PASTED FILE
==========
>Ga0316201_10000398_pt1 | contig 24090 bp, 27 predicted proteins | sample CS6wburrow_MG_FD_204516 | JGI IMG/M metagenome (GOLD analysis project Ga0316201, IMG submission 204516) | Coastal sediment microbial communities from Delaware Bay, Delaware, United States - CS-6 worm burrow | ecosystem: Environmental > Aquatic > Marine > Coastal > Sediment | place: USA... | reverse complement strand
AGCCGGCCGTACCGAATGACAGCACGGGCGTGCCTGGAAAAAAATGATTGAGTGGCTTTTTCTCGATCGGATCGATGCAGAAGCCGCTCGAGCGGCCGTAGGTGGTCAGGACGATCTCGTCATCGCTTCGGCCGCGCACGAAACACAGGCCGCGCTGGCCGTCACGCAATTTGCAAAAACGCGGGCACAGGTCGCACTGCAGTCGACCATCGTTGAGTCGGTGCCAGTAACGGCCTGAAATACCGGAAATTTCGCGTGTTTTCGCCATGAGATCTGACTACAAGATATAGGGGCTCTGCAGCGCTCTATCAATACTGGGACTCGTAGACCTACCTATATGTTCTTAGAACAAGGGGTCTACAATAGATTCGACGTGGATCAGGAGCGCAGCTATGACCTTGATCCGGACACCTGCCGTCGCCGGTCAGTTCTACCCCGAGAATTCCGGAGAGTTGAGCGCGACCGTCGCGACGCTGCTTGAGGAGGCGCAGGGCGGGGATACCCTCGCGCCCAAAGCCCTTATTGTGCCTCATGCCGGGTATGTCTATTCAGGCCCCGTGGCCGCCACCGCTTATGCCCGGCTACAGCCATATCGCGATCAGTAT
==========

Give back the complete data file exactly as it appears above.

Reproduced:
>Ga0316201_10000398_pt1 | contig 24090 bp, 27 predicted proteins | sample CS6wburrow_MG_FD_204516 | JGI IMG/M metagenome (GOLD analysis project Ga0316201, IMG submission 204516) | Coastal sediment microbial communities from Delaware Bay, Delaware, United States - CS-6 worm burrow | ecosystem: Environmental > Aquatic > Marine > Coastal > Sediment | place: USA... | reverse complement strand
AGCCGGCCGTACCGAATGACAGCACGGGCGTGCCTGGAAAAAAATGATTGAGTGGCTTTTTCTCGATCGGATCGATGCAGAAGCCGCTCGAGCGGCCGTAGGTGGTCAGGACGATCTCGTCATCGCTTCGGCCGCGCACGAAACACAGGCCGCGCTGGCCGTCACGCAATTTGCAAAAACGCGGGCACAGGTCGCACTGCAGTCGACCATCGTTGAGTCGGTGCCAGTAACGGCCTGAAATACCGGAAATTTCGCGTGTTTTCGCCATGAGATCTGACTACAAGATATAGGGGCTCTGCAGCGCTCTATCAATACTGGGACTCGTAGACCTACCTATATGTTCTTAGAACAAGGGGTCTACAATAGATTCGACGTGGATCAGGAGCGCAGCTATGACCTTGATCCGGACACCTGCCGTCGCCGGTCAGTTCTACCCCGAGAATTCCGGAGAGTTGAGCGCGACCGTCGCGACGCTGCTTGAGGAGGCGCAGGGCGGGGATACCCTCGCGCCCAAAGCCCTTATTGTGCCTCATGCCGGGTATGTCTATTCAGGCCCCGTGGCCGCCACCGCTTATGCCCGGCTACAGCCATATCGCGATCAGTAT